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Thailand misreads essence of democracy

Source:Global Times Published: 2013-12-3 23:58:01

Photo taken on Dec. 3, 2013 shows Thailand's anti-government protesters being allowed to enter the Government House, which has been besieged over the past few days in Bangkok, Thailand. (Xinhua/Rachen Sageamsak)


 

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Thailand's anti-government protesters have swarmed into the Thai prime minister's office compound and police headquarters. The police did not stop protesters so as to avoid further bloodshed. Protest leader and former vice prime minister Suthep Thaugsuban announced a partial victory while claiming that he would continue to fight until the "Thaksin regime has been driven out."

The mass protest was caused by the Thai government's amnesty bill. If passed, it will clear the way for ousted Thaksin, Prime Minister Yingluck Shinawatra's brother and former prime minister, to come back.

In the past decade, Thai society has been divided over Thaksin, who stepped into office in 2001 and was ousted in a 2006 coup. Then pro-Thaksin forces acquired power again, while street violence kept happening. Thailand has been set into a vicious circle. The streets were occupied by either an army of red shirts or an army of yellow shirts. The opposing sides have long disregarded the Thai constitution as a way to solve differences.

Thailand is in the difficult process of walking toward Western-style democracy but the king still retains huge influence. The Thai government, despite owning legitimacy through election, does not have complete power like Western governments have. Street protests are not only aimed at putting pressure on the elected government but also forcing the king and military to change the government through abnormal or even unconstitutional means.

However, there hasn't been absolute respect toward election results in Thai society and it also failed to carry out restrictions on street politics like Western society does.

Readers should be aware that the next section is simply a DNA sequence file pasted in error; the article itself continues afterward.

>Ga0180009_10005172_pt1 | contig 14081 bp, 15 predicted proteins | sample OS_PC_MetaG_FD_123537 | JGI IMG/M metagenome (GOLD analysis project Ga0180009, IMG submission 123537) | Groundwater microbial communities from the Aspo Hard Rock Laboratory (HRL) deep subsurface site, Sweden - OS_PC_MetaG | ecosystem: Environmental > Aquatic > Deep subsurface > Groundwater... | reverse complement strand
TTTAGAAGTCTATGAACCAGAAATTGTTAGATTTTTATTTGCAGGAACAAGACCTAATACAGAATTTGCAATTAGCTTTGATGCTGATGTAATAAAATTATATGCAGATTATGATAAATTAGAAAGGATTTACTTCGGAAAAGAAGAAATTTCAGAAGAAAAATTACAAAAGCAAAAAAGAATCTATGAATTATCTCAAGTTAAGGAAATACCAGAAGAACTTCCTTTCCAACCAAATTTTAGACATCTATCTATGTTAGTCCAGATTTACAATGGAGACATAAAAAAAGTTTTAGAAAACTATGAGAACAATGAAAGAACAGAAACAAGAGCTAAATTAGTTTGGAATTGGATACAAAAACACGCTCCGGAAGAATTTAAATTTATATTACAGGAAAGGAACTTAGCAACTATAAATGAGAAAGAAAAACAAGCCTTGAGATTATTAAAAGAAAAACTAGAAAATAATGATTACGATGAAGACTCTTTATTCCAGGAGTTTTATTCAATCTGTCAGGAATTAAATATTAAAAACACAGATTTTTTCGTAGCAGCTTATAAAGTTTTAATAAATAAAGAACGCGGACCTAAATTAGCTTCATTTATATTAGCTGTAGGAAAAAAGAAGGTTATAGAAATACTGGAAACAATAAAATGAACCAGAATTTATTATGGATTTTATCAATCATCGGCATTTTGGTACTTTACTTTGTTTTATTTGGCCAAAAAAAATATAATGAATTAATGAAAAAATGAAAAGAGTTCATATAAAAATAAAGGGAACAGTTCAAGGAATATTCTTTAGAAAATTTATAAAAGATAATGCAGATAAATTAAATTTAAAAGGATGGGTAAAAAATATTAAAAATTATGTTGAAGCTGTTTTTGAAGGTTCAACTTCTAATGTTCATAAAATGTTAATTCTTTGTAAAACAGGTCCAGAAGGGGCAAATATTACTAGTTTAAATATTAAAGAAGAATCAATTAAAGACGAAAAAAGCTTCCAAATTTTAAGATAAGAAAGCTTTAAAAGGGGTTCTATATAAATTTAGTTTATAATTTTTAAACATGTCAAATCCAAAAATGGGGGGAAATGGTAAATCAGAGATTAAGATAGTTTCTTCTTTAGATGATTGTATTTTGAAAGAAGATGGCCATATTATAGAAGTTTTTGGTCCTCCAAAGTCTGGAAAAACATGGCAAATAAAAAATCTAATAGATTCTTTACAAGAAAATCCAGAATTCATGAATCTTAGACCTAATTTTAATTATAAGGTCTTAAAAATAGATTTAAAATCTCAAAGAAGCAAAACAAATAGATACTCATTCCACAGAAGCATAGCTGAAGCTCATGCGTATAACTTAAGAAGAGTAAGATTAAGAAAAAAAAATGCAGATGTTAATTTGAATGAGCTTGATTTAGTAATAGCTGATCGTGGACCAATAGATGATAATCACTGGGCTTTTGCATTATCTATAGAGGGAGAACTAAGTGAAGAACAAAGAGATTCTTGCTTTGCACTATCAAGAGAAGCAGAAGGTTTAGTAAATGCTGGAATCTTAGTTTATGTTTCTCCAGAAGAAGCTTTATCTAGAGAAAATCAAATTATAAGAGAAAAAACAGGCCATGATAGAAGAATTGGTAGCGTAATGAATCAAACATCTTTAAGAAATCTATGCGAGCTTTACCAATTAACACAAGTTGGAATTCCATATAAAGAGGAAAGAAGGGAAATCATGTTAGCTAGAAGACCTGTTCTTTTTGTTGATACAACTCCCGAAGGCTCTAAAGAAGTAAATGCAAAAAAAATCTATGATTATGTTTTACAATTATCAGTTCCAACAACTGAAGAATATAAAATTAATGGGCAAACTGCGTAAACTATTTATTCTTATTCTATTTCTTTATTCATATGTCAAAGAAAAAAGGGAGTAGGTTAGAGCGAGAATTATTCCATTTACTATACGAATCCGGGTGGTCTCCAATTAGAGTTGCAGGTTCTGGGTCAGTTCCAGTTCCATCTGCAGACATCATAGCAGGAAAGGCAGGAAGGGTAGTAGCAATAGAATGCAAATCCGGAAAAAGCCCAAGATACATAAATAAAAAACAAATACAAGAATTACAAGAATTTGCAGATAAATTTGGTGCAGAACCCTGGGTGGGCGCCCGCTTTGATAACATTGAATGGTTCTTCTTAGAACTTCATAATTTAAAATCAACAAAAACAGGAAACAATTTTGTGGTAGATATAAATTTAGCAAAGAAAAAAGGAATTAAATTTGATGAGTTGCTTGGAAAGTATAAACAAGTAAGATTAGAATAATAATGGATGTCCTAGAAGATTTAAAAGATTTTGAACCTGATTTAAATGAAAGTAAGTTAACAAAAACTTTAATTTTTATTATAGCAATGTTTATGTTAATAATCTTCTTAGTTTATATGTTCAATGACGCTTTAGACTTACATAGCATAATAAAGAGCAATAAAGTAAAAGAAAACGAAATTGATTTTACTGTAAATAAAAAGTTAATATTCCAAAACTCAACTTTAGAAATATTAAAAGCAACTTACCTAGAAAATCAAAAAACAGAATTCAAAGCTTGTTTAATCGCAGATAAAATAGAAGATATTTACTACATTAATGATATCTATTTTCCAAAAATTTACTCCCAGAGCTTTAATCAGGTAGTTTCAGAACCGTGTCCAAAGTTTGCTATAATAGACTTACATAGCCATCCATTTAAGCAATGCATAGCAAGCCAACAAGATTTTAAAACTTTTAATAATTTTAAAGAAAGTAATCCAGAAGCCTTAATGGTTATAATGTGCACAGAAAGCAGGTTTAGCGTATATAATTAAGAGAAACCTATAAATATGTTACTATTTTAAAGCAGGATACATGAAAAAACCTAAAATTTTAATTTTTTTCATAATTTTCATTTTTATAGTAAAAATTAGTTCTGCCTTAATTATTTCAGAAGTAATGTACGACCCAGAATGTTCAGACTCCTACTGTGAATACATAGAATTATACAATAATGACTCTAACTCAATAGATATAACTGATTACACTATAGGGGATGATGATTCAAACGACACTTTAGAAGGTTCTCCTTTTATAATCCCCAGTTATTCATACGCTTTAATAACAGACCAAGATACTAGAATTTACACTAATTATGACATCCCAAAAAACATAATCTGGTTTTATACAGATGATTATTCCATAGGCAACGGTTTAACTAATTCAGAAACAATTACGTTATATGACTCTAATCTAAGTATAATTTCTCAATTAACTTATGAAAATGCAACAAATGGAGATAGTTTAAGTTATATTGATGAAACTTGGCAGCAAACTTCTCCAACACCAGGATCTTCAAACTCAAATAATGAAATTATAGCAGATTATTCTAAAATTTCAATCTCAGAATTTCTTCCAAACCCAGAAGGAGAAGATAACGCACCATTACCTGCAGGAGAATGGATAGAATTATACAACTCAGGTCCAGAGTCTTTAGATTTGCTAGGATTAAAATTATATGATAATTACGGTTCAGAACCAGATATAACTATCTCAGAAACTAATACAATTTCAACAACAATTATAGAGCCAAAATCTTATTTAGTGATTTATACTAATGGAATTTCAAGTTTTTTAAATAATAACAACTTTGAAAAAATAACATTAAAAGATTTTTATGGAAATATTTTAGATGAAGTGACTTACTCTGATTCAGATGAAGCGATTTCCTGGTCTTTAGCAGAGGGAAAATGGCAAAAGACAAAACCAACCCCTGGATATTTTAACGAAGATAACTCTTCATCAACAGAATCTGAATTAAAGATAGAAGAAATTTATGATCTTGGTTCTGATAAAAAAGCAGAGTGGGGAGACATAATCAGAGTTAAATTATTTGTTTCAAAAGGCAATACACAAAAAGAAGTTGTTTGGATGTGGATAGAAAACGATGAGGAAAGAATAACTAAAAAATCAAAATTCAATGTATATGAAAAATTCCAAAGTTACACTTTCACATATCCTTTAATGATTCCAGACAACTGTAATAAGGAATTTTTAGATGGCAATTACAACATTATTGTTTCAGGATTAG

Thailand has a long way to go to get out of the vicious circle. Some other underdeveloped countries that try to copy the West's political system are also trapped in such a circle. Thailand needs more economic achievement as the backup of social development and to make efforts in paving the way for democracy.

Thailand's experience also shows that to coordinate the interests of people at different levels is key for the success of reform. Thaksin's failure in recognizing this led to social division.

The Western system hasn't formed an effective mechanism which can amend political confrontation within societies of underdeveloped countries. The world lacks successful examples. The destiny of those countries hangs on their ability to bear disturbances.

If China encounters a similar situation to that which Thailand is facing today and such a situation continues for years, it would be a catastrophe. China probably needs to maintain a long-term political capability based on social consensus and not to make street politics as the decisive factor in China's political proceedings.

Thailand may not end up with long-term chaos but it surely faces comprehensive reform. Countries need to form their own political system while learning from others.

The West never labeled Singapore as a democratic country, but its own system has brought real benefits for its people.
Posted in: Editorial